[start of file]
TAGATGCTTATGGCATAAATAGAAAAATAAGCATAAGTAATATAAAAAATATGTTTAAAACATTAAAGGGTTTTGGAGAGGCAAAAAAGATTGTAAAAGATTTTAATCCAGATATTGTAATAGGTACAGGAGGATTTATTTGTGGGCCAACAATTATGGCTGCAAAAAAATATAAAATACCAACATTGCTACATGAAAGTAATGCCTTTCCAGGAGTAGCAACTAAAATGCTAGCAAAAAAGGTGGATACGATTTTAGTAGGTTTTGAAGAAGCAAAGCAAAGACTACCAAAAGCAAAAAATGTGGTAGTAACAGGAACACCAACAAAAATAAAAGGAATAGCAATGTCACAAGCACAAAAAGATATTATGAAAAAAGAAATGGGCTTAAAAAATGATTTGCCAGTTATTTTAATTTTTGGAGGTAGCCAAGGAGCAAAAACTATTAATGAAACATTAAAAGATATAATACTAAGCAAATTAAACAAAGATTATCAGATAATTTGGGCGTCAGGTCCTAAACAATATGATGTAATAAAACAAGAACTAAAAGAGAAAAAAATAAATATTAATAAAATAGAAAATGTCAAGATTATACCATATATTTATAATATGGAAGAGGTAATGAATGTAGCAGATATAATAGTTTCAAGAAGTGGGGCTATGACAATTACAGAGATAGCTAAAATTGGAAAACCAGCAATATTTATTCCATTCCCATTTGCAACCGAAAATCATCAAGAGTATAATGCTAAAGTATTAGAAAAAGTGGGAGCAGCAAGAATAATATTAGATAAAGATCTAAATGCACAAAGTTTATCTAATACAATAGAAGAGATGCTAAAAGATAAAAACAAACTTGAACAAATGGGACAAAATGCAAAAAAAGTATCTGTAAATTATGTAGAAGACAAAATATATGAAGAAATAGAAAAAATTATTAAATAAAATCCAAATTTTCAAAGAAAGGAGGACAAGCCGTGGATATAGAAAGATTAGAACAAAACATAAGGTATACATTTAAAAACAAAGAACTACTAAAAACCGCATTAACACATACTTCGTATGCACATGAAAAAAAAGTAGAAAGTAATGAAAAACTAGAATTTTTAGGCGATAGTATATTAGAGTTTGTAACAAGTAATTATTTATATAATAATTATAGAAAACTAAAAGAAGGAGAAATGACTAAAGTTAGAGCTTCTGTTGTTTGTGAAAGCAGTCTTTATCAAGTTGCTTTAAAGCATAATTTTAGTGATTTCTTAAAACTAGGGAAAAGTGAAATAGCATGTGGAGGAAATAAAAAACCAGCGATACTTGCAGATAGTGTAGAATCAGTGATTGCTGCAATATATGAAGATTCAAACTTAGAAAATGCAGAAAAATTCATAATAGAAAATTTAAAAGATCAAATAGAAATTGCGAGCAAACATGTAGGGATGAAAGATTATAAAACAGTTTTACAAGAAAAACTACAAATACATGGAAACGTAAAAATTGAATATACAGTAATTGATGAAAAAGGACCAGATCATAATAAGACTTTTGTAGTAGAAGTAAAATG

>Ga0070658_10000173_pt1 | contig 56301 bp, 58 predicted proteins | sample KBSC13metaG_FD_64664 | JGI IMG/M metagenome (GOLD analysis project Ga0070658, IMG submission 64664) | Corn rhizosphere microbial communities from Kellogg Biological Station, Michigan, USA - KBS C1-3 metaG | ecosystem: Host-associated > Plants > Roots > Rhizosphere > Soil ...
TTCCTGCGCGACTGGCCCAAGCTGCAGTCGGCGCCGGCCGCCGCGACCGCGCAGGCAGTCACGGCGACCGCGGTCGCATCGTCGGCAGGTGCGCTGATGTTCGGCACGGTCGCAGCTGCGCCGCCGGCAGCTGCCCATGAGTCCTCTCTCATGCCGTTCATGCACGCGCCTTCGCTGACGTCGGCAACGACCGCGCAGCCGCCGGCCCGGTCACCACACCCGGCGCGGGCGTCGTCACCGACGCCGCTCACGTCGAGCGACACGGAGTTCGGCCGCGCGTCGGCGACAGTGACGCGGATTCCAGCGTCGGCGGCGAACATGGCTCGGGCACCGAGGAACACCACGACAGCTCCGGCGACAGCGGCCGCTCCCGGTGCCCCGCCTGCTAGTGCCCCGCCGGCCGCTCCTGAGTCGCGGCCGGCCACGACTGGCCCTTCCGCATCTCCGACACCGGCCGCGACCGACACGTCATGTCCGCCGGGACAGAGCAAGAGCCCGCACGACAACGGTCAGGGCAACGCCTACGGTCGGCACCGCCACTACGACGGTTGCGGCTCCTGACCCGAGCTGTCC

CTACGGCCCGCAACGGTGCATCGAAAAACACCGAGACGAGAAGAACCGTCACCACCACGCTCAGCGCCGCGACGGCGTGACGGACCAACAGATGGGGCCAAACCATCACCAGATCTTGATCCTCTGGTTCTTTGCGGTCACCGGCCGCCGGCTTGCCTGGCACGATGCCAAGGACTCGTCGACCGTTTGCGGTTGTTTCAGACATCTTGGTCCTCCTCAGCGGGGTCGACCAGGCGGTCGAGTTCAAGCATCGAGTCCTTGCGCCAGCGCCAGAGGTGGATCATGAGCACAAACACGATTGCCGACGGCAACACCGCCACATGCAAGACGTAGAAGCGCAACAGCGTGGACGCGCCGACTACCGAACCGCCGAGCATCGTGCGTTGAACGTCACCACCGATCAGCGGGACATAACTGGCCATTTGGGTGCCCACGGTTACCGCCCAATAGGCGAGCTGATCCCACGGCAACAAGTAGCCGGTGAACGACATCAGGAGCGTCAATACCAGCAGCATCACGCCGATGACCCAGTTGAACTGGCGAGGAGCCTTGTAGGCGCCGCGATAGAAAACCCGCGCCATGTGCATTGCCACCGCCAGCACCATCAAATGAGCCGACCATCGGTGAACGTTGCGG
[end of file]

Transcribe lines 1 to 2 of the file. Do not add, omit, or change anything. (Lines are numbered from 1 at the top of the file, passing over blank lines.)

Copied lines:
TAGATGCTTATGGCATAAATAGAAAAATAAGCATAAGTAATATAAAAAATATGTTTAAAACATTAAAGGGTTTTGGAGAGGCAAAAAAGATTGTAAAAGATTTTAATCCAGATATTGTAATAGGTACAGGAGGATTTATTTGTGGGCCAACAATTATGGCTGCAAAAAAATATAAAATACCAACATTGCTACATGAAAGTAATGCCTTTCCAGGAGTAGCAACTAAAATGCTAGCAAAAAAGGTGGATACGATTTTAGTAGGTTTTGAAGAAGCAAAGCAAAGACTACCAAAAGCAAAAAATGTGGTAGTAACAGGAACACCAACAAAAATAAAAGGAATAGCAATGTCACAAGCACAAAAAGATATTATGAAAAAAGAAATGGGCTTAAAAAATGATTTGCCAGTTATTTTAATTTTTGGAGGTAGCCAAGGAGCAAAAACTATTAATGAAACATTAAAAGATATAATACTAAGCAAATTAAACAAAGATTATCAGATAATTTGGGCGTCAGGTCCTAAACAATATGATGTAATAAAACAAGAACTAAAAGAGAAAAAAATAAATATTAATAAAATAGAAAATGTCAAGATTATACCATATATTTATAATATGGAAGAGGTAATGAATGTAGCAGATATAATAGTTTCAAGAAGTGGGGCTATGACAATTACAGAGATAGCTAAAATTGGAAAACCAGCAATATTTATTCCATTCCCATTTGCAACCGAAAATCATCAAGAGTATAATGCTAAAGTATTAGAAAAAGTGGGAGCAGCAAGAATAATATTAGATAAAGATCTAAATGCACAAAGTTTATCTAATACAATAGAAGAGATGCTAAAAGATAAAAACAAACTTGAACAAATGGGACAAAATGCAAAAAAAGTATCTGTAAATTATGTAGAAGACAAAATATATGAAGAAATAGAAAAAATTATTAAATAAAATCCAAATTTTCAAAGAAAGGAGGACAAGCCGTGGATATAGAAAGATTAGAACAAAACATAAGGTATACATTTAAAAACAAAGAACTACTAAAAACCGCATTAACACATACTTCGTATGCACATGAAAAAAAAGTAGAAAGTAATGAAAAACTAGAATTTTTAGGCGATAGTATATTAGAGTTTGTAACAAGTAATTATTTATATAATAATTATAGAAAACTAAAAGAAGGAGAAATGACTAAAGTTAGAGCTTCTGTTGTTTGTGAAAGCAGTCTTTATCAAGTTGCTTTAAAGCATAATTTTAGTGATTTCTTAAAACTAGGGAAAAGTGAAATAGCATGTGGAGGAAATAAAAAACCAGCGATACTTGCAGATAGTGTAGAATCAGTGATTGCTGCAATATATGAAGATTCAAACTTAGAAAATGCAGAAAAATTCATAATAGAAAATTTAAAAGATCAAATAGAAATTGCGAGCAAACATGTAGGGATGAAAGATTATAAAACAGTTTTACAAGAAAAACTACAAATACATGGAAACGTAAAAATTGAATATACAGTAATTGATGAAAAAGGACCAGATCATAATAAGACTTTTGTAGTAGAAGTAAAATG

>Ga0070658_10000173_pt1 | contig 56301 bp, 58 predicted proteins | sample KBSC13metaG_FD_64664 | JGI IMG/M metagenome (GOLD analysis project Ga0070658, IMG submission 64664) | Corn rhizosphere microbial communities from Kellogg Biological Station, Michigan, USA - KBS C1-3 metaG | ecosystem: Host-associated > Plants > Roots > Rhizosphere > Soil ...